NASA SBIR 2008 Solicitation
FORM B - PROPOSAL SUMMARY
|PHASE 1 CONTRACT NUMBER:
||In Situ Sensors and Sensor Systems for Planetary Science
||Deep UV Semiconductor Sources for Advanced Planetary Science Instruments
SMALL BUSINESS CONCERN (Firm Name, Mail Address, City/State/Zip, Phone)
15112 Industrial Park Street
Covina, CA 91722 - 3417
PRINCIPAL INVESTIGATOR/PROJECT MANAGER (Name, E-mail, Mail Address, City/State/Zip, Phone)
William F Hug
1512 Industrial Park St
Covina, CA 91722 - 3417
Expected Technology Readiness Level (TRL) upon completion of contract:
4 to 5
TECHNICAL ABSTRACT (Limit 2000 characters, approximately 200 words)
This proposal addresses the need for miniature, narrow-linewidth, deep UV optical sources that operate at very low ambient temperatures for use in advanced in situ planetary science instruments for non-contact detection and classification of trace amounts of organic, inorganic, and biogenic materials using Raman and native fluorescence spectroscopic methods. The sources include aluminum gallium nitride semiconductor lasers and ultra-narrow-linewidth transverse excited hollow cathode lasers emitting between 210 nm to 250 nm, a spectral range with demonstrated higher detection sensitivity and specificity than sources emitting at longer wavelengths. Applications include non-contact robot-arm or body mounted chemical imaging instruments and detectors for direct analysis of trace levels of chemical species containing C, N, H, O, S, Cl, on surfaces or as extractions from soil, rock, or ice.
We have achieved the highest recorded deep UV semiconductor internal quantum efficiencies at wavelengths below 250 nm. But continuing difficulties of attaining laser emission and prospects for narrow line-width compatible with Raman applications has caused us to redirect a significant portion of the Phase II effort to another class of deep UV laser with a more proven UV Raman track record and the potential for miniaturization for robot-arm-mounted applications.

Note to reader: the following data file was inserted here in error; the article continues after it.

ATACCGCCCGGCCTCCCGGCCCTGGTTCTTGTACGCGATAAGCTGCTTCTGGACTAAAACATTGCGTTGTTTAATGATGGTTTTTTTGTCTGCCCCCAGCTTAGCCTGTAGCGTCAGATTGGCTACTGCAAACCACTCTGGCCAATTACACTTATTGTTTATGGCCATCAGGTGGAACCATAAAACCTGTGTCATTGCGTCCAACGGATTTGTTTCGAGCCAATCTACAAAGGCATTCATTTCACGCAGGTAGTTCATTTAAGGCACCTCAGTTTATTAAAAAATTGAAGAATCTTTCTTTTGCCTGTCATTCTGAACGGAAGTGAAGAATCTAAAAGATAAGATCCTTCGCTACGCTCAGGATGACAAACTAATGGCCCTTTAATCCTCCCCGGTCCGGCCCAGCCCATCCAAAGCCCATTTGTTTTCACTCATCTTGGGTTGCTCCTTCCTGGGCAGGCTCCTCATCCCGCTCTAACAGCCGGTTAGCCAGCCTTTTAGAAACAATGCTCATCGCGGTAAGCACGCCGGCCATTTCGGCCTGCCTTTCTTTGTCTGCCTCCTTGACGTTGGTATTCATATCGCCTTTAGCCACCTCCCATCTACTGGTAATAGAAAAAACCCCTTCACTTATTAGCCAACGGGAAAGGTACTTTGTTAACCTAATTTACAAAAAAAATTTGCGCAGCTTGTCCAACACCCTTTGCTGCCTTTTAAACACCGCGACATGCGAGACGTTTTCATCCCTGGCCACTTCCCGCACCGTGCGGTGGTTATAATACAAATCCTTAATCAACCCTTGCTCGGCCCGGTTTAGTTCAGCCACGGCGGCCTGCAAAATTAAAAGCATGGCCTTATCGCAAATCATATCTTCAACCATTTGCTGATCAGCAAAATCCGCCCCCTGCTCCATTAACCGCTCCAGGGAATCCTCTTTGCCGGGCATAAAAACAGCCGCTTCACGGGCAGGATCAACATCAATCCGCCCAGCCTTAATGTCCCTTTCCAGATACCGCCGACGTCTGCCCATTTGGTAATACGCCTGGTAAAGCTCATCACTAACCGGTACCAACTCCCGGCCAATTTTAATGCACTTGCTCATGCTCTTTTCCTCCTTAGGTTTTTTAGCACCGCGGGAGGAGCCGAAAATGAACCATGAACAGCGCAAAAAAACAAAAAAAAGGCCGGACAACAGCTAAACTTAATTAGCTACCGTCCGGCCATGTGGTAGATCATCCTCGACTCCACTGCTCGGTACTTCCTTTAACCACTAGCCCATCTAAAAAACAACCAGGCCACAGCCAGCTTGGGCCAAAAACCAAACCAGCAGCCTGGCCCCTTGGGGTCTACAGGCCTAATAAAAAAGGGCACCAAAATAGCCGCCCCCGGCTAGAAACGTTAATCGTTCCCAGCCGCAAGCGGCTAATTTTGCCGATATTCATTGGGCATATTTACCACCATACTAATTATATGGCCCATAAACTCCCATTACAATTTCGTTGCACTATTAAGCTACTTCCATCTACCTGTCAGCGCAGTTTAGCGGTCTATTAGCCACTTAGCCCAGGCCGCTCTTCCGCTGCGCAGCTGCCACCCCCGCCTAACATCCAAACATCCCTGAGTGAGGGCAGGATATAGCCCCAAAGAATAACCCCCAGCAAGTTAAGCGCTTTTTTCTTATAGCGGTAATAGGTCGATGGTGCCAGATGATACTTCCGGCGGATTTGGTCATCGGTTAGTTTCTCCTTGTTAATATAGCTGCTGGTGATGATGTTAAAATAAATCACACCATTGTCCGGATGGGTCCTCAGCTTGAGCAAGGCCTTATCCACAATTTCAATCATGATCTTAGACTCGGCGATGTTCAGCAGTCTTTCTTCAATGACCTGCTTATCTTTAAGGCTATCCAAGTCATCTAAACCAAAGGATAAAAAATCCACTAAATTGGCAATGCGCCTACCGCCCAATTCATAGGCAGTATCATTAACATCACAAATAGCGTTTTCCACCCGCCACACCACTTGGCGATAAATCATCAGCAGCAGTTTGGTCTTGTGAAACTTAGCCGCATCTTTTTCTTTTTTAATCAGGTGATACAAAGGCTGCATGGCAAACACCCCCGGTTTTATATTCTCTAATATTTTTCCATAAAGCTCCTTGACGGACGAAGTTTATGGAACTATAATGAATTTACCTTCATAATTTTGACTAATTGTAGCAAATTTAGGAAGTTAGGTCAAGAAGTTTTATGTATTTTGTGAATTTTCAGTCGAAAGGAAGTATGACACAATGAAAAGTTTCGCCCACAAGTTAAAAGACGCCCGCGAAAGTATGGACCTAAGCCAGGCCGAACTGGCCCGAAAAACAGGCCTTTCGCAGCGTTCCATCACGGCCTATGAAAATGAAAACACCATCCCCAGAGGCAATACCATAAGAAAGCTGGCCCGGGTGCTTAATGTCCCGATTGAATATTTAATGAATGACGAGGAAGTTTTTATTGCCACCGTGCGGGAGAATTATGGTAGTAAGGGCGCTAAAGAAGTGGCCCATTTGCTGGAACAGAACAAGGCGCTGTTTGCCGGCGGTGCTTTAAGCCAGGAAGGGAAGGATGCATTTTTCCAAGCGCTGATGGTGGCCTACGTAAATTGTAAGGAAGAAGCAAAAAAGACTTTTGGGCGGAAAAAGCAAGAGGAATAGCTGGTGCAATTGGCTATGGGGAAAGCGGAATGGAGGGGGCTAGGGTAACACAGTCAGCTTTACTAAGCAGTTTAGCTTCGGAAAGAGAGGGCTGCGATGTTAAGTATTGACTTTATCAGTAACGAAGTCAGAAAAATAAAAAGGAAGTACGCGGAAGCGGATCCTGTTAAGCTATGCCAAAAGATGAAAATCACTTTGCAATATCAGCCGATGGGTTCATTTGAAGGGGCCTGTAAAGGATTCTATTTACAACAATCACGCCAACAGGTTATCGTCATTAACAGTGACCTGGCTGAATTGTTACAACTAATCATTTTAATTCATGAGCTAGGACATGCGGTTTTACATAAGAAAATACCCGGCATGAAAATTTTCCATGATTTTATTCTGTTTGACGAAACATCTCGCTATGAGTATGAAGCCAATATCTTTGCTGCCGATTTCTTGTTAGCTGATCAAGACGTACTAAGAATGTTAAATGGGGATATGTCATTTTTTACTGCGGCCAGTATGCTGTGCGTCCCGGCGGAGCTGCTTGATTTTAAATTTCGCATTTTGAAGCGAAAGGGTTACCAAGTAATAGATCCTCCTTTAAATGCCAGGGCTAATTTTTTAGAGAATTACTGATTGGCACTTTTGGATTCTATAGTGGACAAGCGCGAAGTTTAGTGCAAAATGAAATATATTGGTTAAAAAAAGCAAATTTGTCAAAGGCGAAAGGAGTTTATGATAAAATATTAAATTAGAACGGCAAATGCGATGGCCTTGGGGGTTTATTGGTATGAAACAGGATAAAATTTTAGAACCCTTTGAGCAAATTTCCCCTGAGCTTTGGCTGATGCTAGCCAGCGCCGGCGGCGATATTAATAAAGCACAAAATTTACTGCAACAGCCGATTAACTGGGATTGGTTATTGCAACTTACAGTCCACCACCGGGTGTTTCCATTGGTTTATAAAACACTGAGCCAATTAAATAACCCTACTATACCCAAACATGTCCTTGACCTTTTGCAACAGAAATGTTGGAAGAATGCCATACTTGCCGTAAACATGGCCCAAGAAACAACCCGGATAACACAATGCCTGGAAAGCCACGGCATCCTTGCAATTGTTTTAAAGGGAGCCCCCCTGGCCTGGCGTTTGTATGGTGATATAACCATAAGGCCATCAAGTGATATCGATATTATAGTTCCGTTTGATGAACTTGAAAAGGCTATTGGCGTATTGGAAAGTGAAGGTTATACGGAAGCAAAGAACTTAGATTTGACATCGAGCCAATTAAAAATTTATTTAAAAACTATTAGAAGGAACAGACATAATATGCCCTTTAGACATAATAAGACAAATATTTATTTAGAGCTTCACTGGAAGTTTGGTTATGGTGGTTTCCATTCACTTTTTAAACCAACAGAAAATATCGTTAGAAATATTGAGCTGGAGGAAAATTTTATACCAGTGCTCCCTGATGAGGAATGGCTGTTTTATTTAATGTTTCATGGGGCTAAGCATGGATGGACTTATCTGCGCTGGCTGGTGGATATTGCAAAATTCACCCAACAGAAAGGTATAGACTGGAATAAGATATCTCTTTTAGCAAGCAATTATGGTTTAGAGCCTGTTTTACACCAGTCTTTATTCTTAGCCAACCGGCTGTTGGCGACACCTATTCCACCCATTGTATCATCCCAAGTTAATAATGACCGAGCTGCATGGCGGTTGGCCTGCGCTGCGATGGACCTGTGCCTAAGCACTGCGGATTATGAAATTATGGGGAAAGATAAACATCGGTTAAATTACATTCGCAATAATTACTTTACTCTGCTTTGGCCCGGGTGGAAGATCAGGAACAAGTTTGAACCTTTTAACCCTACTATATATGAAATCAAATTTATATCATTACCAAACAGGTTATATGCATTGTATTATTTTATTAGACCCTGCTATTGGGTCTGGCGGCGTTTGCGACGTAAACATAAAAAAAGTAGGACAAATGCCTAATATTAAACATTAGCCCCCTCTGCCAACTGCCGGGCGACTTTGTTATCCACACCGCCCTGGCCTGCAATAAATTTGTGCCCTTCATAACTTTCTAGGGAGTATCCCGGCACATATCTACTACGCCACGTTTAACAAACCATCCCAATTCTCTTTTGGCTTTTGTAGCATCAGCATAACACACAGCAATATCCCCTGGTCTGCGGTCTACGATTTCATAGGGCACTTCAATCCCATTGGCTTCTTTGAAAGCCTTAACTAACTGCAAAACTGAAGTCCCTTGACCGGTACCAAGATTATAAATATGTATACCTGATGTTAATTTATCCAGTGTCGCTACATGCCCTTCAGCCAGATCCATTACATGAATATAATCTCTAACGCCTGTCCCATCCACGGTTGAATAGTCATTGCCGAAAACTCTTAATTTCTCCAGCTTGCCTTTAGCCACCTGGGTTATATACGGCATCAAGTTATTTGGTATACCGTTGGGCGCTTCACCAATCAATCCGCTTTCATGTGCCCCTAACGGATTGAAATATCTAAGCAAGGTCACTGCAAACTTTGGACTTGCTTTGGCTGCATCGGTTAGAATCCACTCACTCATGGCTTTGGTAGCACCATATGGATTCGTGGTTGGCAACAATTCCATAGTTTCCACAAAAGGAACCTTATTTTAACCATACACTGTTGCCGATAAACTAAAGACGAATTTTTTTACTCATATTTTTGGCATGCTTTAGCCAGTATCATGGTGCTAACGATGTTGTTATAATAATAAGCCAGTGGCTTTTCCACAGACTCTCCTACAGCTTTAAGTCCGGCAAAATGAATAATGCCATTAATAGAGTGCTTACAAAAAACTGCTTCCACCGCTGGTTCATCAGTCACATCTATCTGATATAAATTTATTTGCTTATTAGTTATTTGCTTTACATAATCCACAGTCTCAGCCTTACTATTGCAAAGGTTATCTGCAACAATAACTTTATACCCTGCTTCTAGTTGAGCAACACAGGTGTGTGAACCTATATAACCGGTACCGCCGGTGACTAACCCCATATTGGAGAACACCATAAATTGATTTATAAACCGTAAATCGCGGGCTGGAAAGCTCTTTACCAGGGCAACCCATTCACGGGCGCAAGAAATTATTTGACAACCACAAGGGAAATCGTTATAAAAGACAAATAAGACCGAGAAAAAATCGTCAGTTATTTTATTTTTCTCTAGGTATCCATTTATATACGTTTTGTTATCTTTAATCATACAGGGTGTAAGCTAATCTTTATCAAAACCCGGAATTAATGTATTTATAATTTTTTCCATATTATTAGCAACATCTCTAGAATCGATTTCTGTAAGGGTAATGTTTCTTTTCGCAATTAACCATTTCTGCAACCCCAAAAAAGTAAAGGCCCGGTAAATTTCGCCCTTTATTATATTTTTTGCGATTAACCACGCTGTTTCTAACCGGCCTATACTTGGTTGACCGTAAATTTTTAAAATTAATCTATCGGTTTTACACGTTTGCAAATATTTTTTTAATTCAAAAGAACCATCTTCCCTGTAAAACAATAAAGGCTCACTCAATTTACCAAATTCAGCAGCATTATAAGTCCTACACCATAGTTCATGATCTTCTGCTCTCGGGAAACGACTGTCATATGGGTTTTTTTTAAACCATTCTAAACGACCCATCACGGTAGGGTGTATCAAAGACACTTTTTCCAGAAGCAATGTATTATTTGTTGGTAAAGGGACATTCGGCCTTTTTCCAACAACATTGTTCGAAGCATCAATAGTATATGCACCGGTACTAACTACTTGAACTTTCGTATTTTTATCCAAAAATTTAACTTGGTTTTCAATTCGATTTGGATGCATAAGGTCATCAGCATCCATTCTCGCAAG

POTENTIAL NASA COMMERCIAL APPLICATIONS (Limit 1500 characters, approximately 150 words)
These fundamental deep UV optical source technologies are useful for a broad range of in situ measurements for: space science and terrestrial geochemical, geophysical and geobiological studies; planetary protection applications such as measuring/characterizing organic or biogenic contamination on outbound and inbound spacecraft; and for general application to high quality non-invasive, non-destructive measurement of trace levels of chemical species containing C, N, H, O, S, Cl, and/or water, ice, and hydrated minerals on surfaces, in liquids and in the air, such as aboard the International Space Station or for the 2018 Mars. The proposed sources will provide the ability to measure trace levels of organic material at working distances up to 1 meter or more. For space science applications, this would enable a Rover-body mounted instrument that could interrogate the vicinity of the Rover. For terrestrial applications the stand-off measurements could be made in full sun-light conditions at least for Raman and potentially for the deep UV native fluorescence emissions. For planetary protection applications it would enable direct measurement of bioloads on spacecraft surfaces without the need for sample collection using traditional methods.
POTENTIAL NON-NASA COMMERCIAL APPLICATIONS (Limit 1500 characters, approximately 150 words)
The deep UV source technologies being addressed by this proposal are immediately useful for Department of Defense (DOD) and Department of Homeland Security (DHS) applications as well as non-government commercial and industrial applications. DOD and DHS applications include in situ chemical, biological, and explosives sensors to detect trace levels of biological, nerve, and blister agents as well as low-volatility toxic industrial chemicals (TICs) and explosives at moderate standoff distances.
In addition, a broad range of non-government commercial and industrial applications are addressed by the proposed deep UV sources including: environmental testing of water, soil and air; municipal and industrial water and waste-water quality testing; commercial product quality control testing of manufactured food, pharmaceutical, chemical, semiconductor, and other commercial products; clinical medical diagnosics instruments; and a wide range of research applications enabled by the core technologies developed on this program.
NASA's technology taxonomy has been developed by the SBIR-STTR program to disseminate awareness of proposed and awarded R/R&D in the agency. It is a listing of over 100 technologies, sorted into broad categories, of interest to NASA.
TECHNOLOGY TAXONOMY MAPPING
Biomedical and Life Support
In-situ Resource Utilization
Optical & Photonic Materials
Portable Data Acquisition or Analysis Tools
Semi-Conductors/Solid State Device Materials
Sensor Webs/Distributed Sensors
Sterilization/Pathogen and Microbial Control
Waste Processing and Reclamation
Form Generated on 08-03-09 13:26